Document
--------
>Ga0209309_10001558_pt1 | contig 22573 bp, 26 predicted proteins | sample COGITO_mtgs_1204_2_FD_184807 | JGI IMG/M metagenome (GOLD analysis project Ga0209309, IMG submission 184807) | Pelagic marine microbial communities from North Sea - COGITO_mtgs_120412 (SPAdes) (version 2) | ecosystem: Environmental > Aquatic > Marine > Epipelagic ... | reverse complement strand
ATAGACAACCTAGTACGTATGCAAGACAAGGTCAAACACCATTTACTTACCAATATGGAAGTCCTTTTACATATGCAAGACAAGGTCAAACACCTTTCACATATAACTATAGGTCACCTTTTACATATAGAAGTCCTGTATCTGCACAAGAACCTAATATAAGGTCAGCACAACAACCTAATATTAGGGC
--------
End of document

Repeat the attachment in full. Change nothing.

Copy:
>Ga0209309_10001558_pt1 | contig 22573 bp, 26 predicted proteins | sample COGITO_mtgs_1204_2_FD_184807 | JGI IMG/M metagenome (GOLD analysis project Ga0209309, IMG submission 184807) | Pelagic marine microbial communities from North Sea - COGITO_mtgs_120412 (SPAdes) (version 2) | ecosystem: Environmental > Aquatic > Marine > Epipelagic ... | reverse complement strand
ATAGACAACCTAGTACGTATGCAAGACAAGGTCAAACACCATTTACTTACCAATATGGAAGTCCTTTTACATATGCAAGACAAGGTCAAACACCTTTCACATATAACTATAGGTCACCTTTTACATATAGAAGTCCTGTATCTGCACAAGAACCTAATATAAGGTCAGCACAACAACCTAATATTAGGGC